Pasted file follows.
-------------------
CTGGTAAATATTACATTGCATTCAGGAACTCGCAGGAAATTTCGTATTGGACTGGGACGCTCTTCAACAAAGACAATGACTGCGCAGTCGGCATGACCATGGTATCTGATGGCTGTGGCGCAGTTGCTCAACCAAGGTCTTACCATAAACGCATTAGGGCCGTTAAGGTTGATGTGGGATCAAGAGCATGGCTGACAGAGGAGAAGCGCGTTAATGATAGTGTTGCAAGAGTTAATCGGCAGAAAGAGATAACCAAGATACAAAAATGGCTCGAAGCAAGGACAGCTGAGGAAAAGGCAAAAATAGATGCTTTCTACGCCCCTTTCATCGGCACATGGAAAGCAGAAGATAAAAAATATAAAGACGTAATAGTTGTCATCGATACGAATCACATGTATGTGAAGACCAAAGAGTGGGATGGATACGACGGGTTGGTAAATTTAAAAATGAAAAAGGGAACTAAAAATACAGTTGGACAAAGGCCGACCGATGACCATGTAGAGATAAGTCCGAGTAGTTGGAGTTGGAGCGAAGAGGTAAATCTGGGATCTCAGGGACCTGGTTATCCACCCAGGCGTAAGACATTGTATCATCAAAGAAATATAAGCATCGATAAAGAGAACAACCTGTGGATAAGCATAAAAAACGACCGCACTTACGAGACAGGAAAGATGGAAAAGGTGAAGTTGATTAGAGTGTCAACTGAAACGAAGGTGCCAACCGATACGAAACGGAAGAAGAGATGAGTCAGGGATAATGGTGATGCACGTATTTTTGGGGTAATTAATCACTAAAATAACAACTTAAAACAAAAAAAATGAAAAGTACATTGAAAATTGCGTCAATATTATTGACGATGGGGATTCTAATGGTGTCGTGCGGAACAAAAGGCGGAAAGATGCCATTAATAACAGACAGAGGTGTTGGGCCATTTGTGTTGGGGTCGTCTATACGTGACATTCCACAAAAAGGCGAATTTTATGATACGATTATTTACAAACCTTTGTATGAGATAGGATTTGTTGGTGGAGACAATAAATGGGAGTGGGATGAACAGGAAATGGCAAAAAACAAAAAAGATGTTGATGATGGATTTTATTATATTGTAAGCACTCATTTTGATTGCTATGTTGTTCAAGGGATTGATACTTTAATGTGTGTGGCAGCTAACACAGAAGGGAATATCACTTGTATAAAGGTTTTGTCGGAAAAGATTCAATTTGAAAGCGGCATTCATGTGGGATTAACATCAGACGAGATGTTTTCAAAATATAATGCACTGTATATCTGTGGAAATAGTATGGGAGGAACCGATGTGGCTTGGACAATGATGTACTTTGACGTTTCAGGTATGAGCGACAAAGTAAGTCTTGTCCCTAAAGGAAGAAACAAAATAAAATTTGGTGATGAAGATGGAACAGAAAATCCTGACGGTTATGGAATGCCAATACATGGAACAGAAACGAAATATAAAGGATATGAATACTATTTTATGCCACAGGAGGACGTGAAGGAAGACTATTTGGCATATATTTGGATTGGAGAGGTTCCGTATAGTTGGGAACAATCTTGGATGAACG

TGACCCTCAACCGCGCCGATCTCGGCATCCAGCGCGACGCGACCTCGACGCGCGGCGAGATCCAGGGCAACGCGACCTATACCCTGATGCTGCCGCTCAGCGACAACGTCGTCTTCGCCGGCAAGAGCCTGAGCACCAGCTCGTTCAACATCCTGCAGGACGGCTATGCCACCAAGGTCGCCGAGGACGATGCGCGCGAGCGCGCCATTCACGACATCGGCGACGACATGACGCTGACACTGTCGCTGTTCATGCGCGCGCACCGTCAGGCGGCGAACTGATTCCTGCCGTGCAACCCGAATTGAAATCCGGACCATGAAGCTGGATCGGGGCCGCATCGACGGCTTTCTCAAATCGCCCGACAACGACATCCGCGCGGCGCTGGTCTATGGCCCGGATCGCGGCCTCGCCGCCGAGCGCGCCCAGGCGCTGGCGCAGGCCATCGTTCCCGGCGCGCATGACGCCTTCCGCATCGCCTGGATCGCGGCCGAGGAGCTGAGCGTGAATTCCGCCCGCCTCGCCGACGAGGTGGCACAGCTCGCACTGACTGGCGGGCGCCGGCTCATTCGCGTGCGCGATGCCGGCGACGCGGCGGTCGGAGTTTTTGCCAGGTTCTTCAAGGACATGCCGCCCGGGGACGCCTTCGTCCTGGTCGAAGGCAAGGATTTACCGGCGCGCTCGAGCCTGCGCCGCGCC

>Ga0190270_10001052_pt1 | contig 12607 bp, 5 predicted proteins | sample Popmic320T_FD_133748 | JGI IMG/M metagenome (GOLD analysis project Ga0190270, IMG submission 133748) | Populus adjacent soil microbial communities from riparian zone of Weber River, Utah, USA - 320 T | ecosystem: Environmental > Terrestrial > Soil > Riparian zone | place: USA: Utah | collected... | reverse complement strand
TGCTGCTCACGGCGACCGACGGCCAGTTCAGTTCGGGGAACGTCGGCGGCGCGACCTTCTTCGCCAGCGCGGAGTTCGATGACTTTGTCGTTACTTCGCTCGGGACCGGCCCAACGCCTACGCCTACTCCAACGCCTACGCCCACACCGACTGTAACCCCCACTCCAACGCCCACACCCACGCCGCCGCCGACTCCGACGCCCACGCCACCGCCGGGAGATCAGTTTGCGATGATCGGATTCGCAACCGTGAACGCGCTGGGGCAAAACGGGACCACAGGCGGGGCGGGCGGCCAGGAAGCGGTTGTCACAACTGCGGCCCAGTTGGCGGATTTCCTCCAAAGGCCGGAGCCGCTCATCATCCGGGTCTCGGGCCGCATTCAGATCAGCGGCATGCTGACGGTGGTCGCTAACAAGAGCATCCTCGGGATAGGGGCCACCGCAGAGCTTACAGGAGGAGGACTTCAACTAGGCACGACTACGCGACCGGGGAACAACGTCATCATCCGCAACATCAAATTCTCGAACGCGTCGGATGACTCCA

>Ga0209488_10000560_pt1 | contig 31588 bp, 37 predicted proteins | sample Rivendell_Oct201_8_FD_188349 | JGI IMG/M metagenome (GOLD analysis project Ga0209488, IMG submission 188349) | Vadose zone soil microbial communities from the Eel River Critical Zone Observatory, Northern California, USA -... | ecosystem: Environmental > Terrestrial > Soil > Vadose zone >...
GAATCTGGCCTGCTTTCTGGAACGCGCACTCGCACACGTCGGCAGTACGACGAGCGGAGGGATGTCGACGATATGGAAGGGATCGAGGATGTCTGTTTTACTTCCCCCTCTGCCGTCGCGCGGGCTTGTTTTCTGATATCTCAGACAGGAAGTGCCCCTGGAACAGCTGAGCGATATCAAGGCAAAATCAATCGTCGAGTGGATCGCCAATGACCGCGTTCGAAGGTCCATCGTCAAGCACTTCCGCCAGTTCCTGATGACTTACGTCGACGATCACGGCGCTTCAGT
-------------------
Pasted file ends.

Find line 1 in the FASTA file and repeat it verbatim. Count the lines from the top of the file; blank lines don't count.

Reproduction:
CTGGTAAATATTACATTGCATTCAGGAACTCGCAGGAAATTTCGTATTGGACTGGGACGCTCTTCAACAAAGACAATGACTGCGCAGTCGGCATGACCATGGTATCTGATGGCTGTGGCGCAGTTGCTCAACCAAGGTCTTACCATAAACGCATTAGGGCCGTTAAGGTTGATGTGGGATCAAGAGCATGGCTGACAGAGGAGAAGCGCGTTAATGATAGTGTTGCAAGAGTTAATCGGCAGAAAGAGATAACCAAGATACAAAAATGGCTCGAAGCAAGGACAGCTGAGGAAAAGGCAAAAATAGATGCTTTCTACGCCCCTTTCATCGGCACATGGAAAGCAGAAGATAAAAAATATAAAGACGTAATAGTTGTCATCGATACGAATCACATGTATGTGAAGACCAAAGAGTGGGATGGATACGACGGGTTGGTAAATTTAAAAATGAAAAAGGGAACTAAAAATACAGTTGGACAAAGGCCGACCGATGACCATGTAGAGATAAGTCCGAGTAGTTGGAGTTGGAGCGAAGAGGTAAATCTGGGATCTCAGGGACCTGGTTATCCACCCAGGCGTAAGACATTGTATCATCAAAGAAATATAAGCATCGATAAAGAGAACAACCTGTGGATAAGCATAAAAAACGACCGCACTTACGAGACAGGAAAGATGGAAAAGGTGAAGTTGATTAGAGTGTCAACTGAAACGAAGGTGCCAACCGATACGAAACGGAAGAAGAGATGAGTCAGGGATAATGGTGATGCACGTATTTTTGGGGTAATTAATCACTAAAATAACAACTTAAAACAAAAAAAATGAAAAGTACATTGAAAATTGCGTCAATATTATTGACGATGGGGATTCTAATGGTGTCGTGCGGAACAAAAGGCGGAAAGATGCCATTAATAACAGACAGAGGTGTTGGGCCATTTGTGTTGGGGTCGTCTATACGTGACATTCCACAAAAAGGCGAATTTTATGATACGATTATTTACAAACCTTTGTATGAGATAGGATTTGTTGGTGGAGACAATAAATGGGAGTGGGATGAACAGGAAATGGCAAAAAACAAAAAAGATGTTGATGATGGATTTTATTATATTGTAAGCACTCATTTTGATTGCTATGTTGTTCAAGGGATTGATACTTTAATGTGTGTGGCAGCTAACACAGAAGGGAATATCACTTGTATAAAGGTTTTGTCGGAAAAGATTCAATTTGAAAGCGGCATTCATGTGGGATTAACATCAGACGAGATGTTTTCAAAATATAATGCACTGTATATCTGTGGAAATAGTATGGGAGGAACCGATGTGGCTTGGACAATGATGTACTTTGACGTTTCAGGTATGAGCGACAAAGTAAGTCTTGTCCCTAAAGGAAGAAACAAAATAAAATTTGGTGATGAAGATGGAACAGAAAATCCTGACGGTTATGGAATGCCAATACATGGAACAGAAACGAAATATAAAGGATATGAATACTATTTTATGCCACAGGAGGACGTGAAGGAAGACTATTTGGCATATATTTGGATTGGAGAGGTTCCGTATAGTTGGGAACAATCTTGGATGAACG